The component score of psychosocial distress among study groups with different insomnia status, young (≤30 years) and older age groups (>30 years), marital status, literacy status and religious groups showed significant difference (p value=0.001). Individuals with increasing insomnia had a linear increase in psychosocial distress. Participants over 30 years of age, males and married individuals showed higher psychosocial distress than the younger age group. The box and whisker plot (figure 2) indicates psychosocial stress variability among the different study participants.
Factors associated with ASR syndrome
Following the bivariate analysis, 11 factors were identified to be used for the subsequent multivariable logistic regression with ASR syndrome (table 2). Multivariable logistic regression analysis indicated that acute psychosocial stress reaction syndrome was positively associated with COVID-19 leads to stigma (AOR: 3.24, 95% CI 1.11 to 9.45), mild insomnia (AOR: 14.74, 95% CI 6.14 to 35.40), moderate to severe insomnia (AOR: 35.1, 95% CI 10.76 to 114.66), poor social support (AOR: 4.08, 95% CI 1.31 to 12.67) and governmental employees (AOR: 8.09, 95% CI 1.38 to 47.18) (table 2).
To the best of our knowledge, this study was the first of its kind assessing the psychological impact of the COVID-19 outbreak in Ethiopia. Our research indicates that during the initial stages of the COVID-19 outbreak, 17.4%, 8.5% and 35.6% reported mild psychological impact, moderate psychological impact and severe psychological impact, respectively. Of respondents, 44.1% of participants develop ASR syndrome, with 95% CI (38.5 to 50.2). Intrusive symptoms, such as recurrent feelings, mental images and feelings about COVID-19, were more common than hyperarousal and avoidance symptoms in the study population. These results are consistent with the findings from research regarding the COVID-19 outbreak in China, demonstrating that 53.8% of the general population experienced moderate or severe psychological impact during the outbreak.24 25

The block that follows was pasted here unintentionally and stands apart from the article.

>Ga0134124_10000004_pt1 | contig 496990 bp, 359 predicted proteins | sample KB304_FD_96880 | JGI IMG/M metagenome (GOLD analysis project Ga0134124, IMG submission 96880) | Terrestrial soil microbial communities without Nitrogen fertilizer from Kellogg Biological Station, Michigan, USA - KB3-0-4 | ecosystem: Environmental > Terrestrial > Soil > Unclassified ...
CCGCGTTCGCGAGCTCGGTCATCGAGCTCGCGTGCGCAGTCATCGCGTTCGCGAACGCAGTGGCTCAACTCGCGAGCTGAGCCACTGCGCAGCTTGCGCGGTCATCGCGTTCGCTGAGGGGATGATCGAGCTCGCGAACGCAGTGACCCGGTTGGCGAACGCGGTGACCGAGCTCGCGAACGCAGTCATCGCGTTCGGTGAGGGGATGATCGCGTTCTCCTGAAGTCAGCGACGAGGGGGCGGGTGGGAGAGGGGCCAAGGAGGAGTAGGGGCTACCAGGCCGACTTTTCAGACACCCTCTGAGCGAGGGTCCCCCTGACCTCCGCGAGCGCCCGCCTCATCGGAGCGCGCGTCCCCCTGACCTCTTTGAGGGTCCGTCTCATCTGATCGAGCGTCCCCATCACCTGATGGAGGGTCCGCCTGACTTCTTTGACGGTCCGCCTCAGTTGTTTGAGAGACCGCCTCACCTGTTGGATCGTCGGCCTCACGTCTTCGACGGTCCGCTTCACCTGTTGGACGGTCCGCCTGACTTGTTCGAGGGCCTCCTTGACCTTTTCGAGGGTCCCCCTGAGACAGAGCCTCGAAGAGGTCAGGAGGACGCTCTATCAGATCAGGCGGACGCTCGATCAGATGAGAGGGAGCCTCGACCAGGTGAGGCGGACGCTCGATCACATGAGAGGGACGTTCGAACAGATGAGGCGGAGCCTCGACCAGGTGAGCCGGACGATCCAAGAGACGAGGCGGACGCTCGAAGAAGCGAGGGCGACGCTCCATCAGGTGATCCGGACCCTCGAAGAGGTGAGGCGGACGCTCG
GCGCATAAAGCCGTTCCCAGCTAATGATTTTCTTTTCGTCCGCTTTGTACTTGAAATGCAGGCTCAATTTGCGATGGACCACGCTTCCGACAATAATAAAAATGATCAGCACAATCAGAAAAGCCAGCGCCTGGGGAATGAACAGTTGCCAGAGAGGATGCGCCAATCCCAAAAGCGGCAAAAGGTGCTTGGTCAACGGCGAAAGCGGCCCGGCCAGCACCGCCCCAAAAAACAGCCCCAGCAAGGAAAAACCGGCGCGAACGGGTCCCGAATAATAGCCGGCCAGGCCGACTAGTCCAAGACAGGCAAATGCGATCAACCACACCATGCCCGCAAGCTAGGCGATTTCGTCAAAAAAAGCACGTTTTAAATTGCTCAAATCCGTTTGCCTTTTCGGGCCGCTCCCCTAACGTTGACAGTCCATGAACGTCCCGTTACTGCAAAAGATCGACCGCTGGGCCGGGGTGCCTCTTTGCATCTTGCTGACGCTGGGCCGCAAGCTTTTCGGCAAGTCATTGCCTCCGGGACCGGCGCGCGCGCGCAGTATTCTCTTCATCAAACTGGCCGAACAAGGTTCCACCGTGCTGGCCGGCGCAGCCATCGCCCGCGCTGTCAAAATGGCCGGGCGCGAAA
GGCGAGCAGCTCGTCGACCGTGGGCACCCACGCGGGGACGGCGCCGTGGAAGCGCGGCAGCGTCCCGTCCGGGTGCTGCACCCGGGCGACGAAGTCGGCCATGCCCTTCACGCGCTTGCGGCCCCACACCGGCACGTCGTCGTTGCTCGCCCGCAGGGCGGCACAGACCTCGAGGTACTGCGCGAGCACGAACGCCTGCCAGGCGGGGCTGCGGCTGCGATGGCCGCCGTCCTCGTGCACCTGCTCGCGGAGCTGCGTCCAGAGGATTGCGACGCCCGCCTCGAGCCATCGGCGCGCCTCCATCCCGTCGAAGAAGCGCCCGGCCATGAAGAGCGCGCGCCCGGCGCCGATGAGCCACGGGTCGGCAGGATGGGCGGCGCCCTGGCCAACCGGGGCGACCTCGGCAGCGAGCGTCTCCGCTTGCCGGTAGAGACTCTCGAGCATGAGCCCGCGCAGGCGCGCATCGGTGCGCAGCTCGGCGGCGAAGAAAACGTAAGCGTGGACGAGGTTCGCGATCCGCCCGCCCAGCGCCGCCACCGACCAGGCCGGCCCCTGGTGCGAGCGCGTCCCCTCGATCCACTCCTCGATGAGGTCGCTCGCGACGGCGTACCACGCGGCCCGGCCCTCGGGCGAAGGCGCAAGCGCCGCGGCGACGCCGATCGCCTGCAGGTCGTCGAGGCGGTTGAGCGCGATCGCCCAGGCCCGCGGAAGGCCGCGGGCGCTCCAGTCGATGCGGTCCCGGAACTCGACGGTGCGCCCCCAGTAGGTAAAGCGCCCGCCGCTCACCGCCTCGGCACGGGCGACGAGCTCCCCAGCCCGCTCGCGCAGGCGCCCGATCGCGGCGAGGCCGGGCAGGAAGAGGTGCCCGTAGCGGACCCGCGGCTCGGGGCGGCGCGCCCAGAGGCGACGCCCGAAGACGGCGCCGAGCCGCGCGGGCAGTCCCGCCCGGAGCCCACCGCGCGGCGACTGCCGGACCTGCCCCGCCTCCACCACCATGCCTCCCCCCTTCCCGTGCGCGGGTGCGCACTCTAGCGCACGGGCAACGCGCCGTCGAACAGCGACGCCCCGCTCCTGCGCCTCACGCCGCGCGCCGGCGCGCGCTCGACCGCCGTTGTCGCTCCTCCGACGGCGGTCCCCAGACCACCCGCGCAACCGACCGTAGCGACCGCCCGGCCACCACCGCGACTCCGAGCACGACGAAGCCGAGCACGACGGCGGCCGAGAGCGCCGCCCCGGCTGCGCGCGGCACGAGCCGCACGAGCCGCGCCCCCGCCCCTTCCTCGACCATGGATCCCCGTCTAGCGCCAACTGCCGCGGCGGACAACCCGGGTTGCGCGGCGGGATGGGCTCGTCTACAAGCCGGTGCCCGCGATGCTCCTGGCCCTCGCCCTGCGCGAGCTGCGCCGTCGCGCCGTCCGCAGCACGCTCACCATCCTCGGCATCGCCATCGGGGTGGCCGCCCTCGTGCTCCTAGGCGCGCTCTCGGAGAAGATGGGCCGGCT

Our study identified different factors that are associated with ASR syndrome. In particular, those who perceive COVID-19 leads to stigma, mild insomnia, moderate to severe insomnia, poor social support and government employees who had higher odds of developing ASR syndrome.
Individuals who perceive COVID-19 leads to stigma were three times more likely to develop ASR syndrome than their counterparts. The stigma is due to the fear of social isolation, lack of institutional service and verbal abuse that might lead to increased levels of psychological distress. Such a psychological level will also lead to delayed access to medical care, low adherence to medical therapy and reduced quality of life that has also been reported among HIV/AIDS and mental health patients.26 27 Prior research has revealed that stigma-induced psychological distress and anxiety are associated with adverse mental health outcomes among patients with HIV/AIDS.28 Since HIV/AIDS and COVID-19 share similar stigmatising attributes,29 it is possible that COVID-19 related stigma may be contributing to the mental health complications among COVID-19 survivors. Drawing from lessons learnt from HIV/AIDS-related stigma, the COVID-19 survivor-centred and community-driven approach has been suggested that could contribute to COVID-19 survivors’ recovery and community reintegration.
These include community long-term psychosocial counselling for COVID-19 survivors to enhance their coping skills, community education, recruitment and training of trusted opinion leaders that can spread accurate destigmatising messages within communities for COVID-19 affected communities.30 Older age groups (>30 years) and individuals with family responsibilities (married) in the meantime are highly stressed with the COVID-19 pandemic that needs targeted intervention.